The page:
Curb Your Enthusiasm director and executive producer Robert Weide has been granted unprecedented access to Woody Allen for a feature length documentary on the comic filmmaker. Given Allen’s private nature, the prospect of gaining insight into this iconic New Yorker’s creative process is an enticing one. To this end, Weide combines interviews with Allen alongside a host of talking heads, including actors, directors, managers, critics and relations. Best of all, however, is a plethora of entertaining movie clips and original onset footage capturing the director at work.
Allen’s life and career are documented in mainly chronological fashion, from his childhood in Brooklyn to present day successes such as Midnight in Paris, which took over $100 million worldwide – Owen Wilson, interviewed here, even jokes that Allen is the new Michael Bay. In fact, Allen had financial success surprisingly early, and, as the film reveals, was already employed by newspaper columns, writing fifty gags a night, whilst still at school. Eventually, Allen made the transition from writer to stand-up, and through archive footage we view the nervy, early performances that often made him feel physically sick with anxiety. There is also startling, priceless footage of Allen attempting to box a kangaroo.
Then it’s on into the movies, taking in Allen’s studio mangled script for What’s New Pussycat, followed by early comedic hits such as Take the Money and Run, whose box office success gained him creative freedom, and eventually onto more ambitious films, concentrating on feeling as much as laughs: think Annie Hall or Manhattan. It’s interesting to hear Allen’s own views on his work, and how often these differ from the critics. For instance, he was so dissatisfied with the acclaimed Manhattan that he tried to pull its release, and yet one of his favourite films, the stylish Stardust Memories (influenced by Fellini’s 8½), was heavily criticised in many quarters. Allen perhaps anticipated such a reaction, since one of the best laughs in Stardust… comes as an alien tells Allen’s character that they like his movies, “especially the early, funny ones.”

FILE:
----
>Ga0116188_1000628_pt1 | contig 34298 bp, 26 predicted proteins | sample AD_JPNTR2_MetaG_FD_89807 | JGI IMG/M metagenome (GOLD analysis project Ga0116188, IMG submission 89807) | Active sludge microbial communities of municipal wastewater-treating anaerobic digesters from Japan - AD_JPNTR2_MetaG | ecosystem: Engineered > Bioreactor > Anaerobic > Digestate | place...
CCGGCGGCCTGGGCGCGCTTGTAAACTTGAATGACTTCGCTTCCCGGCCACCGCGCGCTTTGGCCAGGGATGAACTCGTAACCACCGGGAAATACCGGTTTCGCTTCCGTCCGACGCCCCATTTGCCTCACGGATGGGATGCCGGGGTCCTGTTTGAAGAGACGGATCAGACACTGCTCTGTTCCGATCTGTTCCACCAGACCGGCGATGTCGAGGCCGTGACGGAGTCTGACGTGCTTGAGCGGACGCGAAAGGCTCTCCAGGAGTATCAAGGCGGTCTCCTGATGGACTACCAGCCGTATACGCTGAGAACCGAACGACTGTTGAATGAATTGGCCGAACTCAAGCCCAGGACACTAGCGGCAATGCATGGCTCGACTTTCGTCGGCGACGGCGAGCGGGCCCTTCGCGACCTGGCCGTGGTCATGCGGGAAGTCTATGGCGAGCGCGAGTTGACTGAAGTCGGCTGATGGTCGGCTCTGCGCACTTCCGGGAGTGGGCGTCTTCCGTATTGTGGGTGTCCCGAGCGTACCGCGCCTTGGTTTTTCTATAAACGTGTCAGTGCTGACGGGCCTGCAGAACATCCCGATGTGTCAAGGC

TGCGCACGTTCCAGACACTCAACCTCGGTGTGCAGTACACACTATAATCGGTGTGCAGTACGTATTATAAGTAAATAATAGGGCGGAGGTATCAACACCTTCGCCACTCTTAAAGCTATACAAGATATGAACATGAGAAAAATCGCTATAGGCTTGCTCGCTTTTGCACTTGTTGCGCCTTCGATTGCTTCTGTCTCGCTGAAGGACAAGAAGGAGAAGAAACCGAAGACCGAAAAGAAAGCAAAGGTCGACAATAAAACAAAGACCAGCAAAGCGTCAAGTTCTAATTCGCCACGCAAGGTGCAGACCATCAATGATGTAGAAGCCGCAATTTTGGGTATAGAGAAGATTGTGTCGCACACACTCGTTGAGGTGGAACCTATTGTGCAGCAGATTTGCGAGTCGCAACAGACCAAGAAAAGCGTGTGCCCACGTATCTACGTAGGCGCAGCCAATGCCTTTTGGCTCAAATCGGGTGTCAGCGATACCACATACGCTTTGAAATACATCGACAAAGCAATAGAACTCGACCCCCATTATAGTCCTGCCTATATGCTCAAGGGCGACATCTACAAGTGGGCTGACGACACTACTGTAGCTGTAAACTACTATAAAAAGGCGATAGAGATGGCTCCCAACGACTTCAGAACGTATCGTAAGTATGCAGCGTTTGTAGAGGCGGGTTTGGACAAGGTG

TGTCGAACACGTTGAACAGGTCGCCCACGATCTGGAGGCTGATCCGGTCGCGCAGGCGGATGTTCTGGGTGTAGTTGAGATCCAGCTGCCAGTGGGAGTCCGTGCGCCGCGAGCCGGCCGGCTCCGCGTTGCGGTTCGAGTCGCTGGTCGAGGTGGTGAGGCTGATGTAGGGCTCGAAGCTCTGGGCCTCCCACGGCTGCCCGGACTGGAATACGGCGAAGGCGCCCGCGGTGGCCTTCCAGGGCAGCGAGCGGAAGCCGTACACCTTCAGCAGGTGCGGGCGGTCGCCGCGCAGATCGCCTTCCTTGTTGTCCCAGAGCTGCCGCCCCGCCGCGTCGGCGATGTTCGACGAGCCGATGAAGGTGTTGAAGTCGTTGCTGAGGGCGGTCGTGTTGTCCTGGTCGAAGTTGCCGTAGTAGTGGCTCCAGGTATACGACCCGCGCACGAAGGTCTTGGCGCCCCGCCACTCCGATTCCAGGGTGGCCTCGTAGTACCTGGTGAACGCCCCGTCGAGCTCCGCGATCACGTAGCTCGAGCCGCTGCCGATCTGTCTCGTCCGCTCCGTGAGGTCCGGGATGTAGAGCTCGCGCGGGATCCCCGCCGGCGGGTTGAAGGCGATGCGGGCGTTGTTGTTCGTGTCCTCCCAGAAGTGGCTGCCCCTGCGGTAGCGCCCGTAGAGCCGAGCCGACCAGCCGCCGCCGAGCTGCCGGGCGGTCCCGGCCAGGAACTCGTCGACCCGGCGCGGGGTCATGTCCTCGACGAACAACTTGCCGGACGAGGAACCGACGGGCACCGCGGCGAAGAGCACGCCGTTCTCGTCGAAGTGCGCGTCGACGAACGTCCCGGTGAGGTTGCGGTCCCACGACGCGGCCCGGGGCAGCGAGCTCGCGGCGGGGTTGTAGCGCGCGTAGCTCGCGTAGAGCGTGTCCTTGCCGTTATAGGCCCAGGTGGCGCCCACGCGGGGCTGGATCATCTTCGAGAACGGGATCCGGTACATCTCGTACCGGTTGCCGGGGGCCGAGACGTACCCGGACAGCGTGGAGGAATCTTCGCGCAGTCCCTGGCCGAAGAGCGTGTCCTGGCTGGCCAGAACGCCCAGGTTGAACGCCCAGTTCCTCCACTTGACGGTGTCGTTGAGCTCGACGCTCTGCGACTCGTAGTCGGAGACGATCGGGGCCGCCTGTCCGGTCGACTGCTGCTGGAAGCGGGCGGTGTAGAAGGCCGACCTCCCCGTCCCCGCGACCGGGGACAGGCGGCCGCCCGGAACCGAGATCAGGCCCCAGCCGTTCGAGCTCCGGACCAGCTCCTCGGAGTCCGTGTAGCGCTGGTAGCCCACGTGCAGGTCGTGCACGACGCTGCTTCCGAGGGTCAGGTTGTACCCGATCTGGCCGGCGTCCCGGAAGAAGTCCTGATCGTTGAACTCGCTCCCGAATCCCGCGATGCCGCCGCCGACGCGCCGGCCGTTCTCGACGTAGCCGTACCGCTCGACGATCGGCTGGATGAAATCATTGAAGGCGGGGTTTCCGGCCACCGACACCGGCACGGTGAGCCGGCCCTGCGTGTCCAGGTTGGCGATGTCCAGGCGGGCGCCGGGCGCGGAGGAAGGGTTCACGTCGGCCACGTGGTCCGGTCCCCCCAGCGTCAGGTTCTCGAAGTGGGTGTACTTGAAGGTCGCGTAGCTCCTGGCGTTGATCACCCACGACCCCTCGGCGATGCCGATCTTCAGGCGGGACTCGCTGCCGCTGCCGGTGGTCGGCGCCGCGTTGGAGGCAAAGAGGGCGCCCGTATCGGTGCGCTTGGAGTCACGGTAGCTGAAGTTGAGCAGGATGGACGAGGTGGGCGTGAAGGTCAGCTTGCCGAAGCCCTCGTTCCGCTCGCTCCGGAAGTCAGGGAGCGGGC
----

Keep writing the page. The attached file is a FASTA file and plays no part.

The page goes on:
Clips from such films provide much of the viewing pleasure, and I found myself reacquainted with many favourite lines, such as “How the hell do I know why there were Nazis? I don’t know how the can opener works!” Soon, however, the sheer volume of Allen’s output causes problems for the filmmakers, with certain periods of his life either rapidly dealt with or, at times, entirely skipped (perhaps a blessed relief in the early 2000’s). Indeed, the film’s second half rushes through the Mia Farrow years, the ensuing break up and marriage to Soon-Yi, as well as the director’s later work. The Soon-Yi issue, in particular, is frustratingly handled, since the film seems all too ready to accept Allen’s version of events unchallenged, and none of the interviewees risks saying anything truly critical.
Even so, the documentary offers useful insight into Allen as writer / director. Small details, such as the ancient typewriter that Allen always works on, or Allen’s onset interaction with actors such as Josh Brolin or Naomi Watts, prove oddly fascinating. In fact, actors seem to love Allen, yet by all accounts he is one of the least directive of filmmakers, with little time for motivation; his favourite instruction appears to be “do it faster,” so that he can return home in time for the ball game.
Despite its limitations in coverage, and insufficient examination of Allen as a person, Woody Allen: A Documentary still proves a highly enjoyable summation of the director’s career, and there is enough original material here for both casual and die-hards fans alike. As for the man himself, there’s no sign of Allen giving up filmmaking anytime soon, but, I have to admit, I still like his early, funny movies best.
Review by David Morrison